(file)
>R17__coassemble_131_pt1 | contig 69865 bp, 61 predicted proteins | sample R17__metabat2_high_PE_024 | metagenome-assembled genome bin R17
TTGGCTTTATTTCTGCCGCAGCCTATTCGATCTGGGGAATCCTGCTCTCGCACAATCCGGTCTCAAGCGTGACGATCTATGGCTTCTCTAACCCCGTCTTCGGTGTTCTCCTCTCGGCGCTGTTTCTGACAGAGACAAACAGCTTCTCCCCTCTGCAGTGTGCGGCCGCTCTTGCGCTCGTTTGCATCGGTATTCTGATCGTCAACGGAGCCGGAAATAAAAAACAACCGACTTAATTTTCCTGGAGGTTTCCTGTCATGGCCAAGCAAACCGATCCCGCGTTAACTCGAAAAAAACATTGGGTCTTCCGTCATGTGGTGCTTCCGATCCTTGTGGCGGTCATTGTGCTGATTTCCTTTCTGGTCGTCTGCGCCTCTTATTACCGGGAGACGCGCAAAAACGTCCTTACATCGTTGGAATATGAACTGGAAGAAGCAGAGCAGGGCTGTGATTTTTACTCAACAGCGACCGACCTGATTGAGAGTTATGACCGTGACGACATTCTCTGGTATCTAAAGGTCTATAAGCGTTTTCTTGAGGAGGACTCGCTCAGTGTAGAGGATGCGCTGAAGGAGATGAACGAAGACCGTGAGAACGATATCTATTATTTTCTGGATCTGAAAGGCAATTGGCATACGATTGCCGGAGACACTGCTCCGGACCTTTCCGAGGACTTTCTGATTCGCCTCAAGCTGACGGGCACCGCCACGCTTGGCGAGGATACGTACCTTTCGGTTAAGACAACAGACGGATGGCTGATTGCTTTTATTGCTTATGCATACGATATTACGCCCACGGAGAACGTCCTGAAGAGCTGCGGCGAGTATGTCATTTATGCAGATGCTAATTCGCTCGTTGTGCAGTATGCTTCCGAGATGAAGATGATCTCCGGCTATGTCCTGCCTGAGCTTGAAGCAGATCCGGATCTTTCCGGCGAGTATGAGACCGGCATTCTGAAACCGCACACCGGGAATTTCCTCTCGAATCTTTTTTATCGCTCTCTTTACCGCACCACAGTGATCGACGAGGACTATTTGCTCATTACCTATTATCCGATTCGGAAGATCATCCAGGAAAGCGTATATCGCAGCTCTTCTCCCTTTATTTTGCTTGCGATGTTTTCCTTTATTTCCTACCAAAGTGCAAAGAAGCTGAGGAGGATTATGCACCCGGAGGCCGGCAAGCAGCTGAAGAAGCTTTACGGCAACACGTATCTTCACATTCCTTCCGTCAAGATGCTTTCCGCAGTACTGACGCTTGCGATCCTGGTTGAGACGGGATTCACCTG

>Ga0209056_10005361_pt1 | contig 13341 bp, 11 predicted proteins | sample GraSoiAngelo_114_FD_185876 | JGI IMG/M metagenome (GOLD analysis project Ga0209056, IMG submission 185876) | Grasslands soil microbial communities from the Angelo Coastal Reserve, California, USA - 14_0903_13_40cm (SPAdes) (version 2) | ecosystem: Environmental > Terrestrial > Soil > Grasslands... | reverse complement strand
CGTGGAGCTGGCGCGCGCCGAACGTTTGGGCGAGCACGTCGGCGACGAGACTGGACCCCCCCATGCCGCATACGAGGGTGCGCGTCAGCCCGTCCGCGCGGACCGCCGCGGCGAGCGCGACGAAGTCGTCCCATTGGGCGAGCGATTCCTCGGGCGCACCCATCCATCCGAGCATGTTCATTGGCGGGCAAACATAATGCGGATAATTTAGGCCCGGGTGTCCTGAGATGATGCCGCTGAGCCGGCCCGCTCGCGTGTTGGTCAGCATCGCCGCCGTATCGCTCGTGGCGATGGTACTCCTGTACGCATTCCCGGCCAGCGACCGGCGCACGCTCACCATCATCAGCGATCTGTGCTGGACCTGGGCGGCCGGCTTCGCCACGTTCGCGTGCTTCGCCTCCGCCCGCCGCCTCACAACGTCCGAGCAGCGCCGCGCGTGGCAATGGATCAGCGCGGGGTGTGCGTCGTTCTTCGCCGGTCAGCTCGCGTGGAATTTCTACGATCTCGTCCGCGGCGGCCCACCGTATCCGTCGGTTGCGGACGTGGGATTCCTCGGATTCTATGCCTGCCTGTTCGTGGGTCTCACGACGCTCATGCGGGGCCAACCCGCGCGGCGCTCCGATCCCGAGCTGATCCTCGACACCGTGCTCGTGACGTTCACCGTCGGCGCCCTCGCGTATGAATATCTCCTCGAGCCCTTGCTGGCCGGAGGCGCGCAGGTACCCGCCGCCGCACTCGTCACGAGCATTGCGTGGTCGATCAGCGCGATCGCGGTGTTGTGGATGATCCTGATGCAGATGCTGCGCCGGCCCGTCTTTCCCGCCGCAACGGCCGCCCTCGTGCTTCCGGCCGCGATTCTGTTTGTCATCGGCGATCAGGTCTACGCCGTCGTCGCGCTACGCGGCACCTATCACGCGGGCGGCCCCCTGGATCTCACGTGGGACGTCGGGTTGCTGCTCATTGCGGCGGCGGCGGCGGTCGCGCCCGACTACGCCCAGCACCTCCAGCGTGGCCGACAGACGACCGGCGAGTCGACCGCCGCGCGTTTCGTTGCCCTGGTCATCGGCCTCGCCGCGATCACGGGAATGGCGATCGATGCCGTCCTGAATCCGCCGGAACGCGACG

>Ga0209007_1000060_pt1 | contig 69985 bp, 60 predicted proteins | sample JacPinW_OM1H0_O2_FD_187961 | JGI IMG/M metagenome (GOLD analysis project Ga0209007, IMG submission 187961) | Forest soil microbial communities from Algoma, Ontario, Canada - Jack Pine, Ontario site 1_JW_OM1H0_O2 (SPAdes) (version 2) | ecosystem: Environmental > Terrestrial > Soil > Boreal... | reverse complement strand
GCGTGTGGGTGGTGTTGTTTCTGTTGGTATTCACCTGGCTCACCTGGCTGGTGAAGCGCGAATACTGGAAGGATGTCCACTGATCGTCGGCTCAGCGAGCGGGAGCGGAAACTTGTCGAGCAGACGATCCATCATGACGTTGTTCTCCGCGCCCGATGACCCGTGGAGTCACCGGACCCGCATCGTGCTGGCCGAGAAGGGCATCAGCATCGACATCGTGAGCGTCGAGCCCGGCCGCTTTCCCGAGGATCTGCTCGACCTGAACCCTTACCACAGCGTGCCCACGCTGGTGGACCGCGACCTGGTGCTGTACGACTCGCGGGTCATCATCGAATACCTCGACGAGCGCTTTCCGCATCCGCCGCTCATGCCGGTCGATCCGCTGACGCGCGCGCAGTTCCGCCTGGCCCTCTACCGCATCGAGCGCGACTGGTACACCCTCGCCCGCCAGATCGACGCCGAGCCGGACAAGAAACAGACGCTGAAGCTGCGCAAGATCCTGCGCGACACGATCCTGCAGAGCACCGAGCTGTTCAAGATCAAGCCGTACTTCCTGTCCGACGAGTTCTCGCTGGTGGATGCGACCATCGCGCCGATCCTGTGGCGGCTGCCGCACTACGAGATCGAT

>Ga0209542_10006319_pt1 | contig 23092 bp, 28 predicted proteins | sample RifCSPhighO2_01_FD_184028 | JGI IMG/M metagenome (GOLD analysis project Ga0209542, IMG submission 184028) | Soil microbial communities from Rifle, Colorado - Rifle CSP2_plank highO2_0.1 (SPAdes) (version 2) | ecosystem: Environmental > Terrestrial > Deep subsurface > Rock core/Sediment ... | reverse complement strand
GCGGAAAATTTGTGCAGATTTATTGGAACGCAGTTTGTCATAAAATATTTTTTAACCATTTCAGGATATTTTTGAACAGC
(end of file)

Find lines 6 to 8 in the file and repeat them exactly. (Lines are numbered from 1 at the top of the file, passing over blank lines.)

GCGTGTGGGTGGTGTTGTTTCTGTTGGTATTCACCTGGCTCACCTGGCTGGTGAAGCGCGAATACTGGAAGGATGTCCACTGATCGTCGGCTCAGCGAGCGGGAGCGGAAACTTGTCGAGCAGACGATCCATCATGACGTTGTTCTCCGCGCCCGATGACCCGTGGAGTCACCGGACCCGCATCGTGCTGGCCGAGAAGGGCATCAGCATCGACATCGTGAGCGTCGAGCCCGGCCGCTTTCCCGAGGATCTGCTCGACCTGAACCCTTACCACAGCGTGCCCACGCTGGTGGACCGCGACCTGGTGCTGTACGACTCGCGGGTCATCATCGAATACCTCGACGAGCGCTTTCCGCATCCGCCGCTCATGCCGGTCGATCCGCTGACGCGCGCGCAGTTCCGCCTGGCCCTCTACCGCATCGAGCGCGACTGGTACACCCTCGCCCGCCAGATCGACGCCGAGCCGGACAAGAAACAGACGCTGAAGCTGCGCAAGATCCTGCGCGACACGATCCTGCAGAGCACCGAGCTGTTCAAGATCAAGCCGTACTTCCTGTCCGACGAGTTCTCGCTGGTGGATGCGACCATCGCGCCGATCCTGTGGCGGCTGCCGCACTACGAGATCGAT

>Ga0209542_10006319_pt1 | contig 23092 bp, 28 predicted proteins | sample RifCSPhighO2_01_FD_184028 | JGI IMG/M metagenome (GOLD analysis project Ga0209542, IMG submission 184028) | Soil microbial communities from Rifle, Colorado - Rifle CSP2_plank highO2_0.1 (SPAdes) (version 2) | ecosystem: Environmental > Terrestrial > Deep subsurface > Rock core/Sediment ... | reverse complement strand
GCGGAAAATTTGTGCAGATTTATTGGAACGCAGTTTGTCATAAAATATTTTTTAACCATTTCAGGATATTTTTGAACAGC